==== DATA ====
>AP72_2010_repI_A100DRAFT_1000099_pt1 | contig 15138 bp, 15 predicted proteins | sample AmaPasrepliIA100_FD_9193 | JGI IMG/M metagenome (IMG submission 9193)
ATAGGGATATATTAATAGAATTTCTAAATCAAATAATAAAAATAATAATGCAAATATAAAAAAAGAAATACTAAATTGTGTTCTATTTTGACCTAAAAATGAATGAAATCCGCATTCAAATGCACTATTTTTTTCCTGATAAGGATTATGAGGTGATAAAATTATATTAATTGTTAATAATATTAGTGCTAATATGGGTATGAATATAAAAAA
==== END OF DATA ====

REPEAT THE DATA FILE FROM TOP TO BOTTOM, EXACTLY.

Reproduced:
>AP72_2010_repI_A100DRAFT_1000099_pt1 | contig 15138 bp, 15 predicted proteins | sample AmaPasrepliIA100_FD_9193 | JGI IMG/M metagenome (IMG submission 9193)
ATAGGGATATATTAATAGAATTTCTAAATCAAATAATAAAAATAATAATGCAAATATAAAAAAAGAAATACTAAATTGTGTTCTATTTTGACCTAAAAATGAATGAAATCCGCATTCAAATGCACTATTTTTTTCCTGATAAGGATTATGAGGTGATAAAATTATATTAATTGTTAATAATATTAGTGCTAATATGGGTATGAATATAAAAAA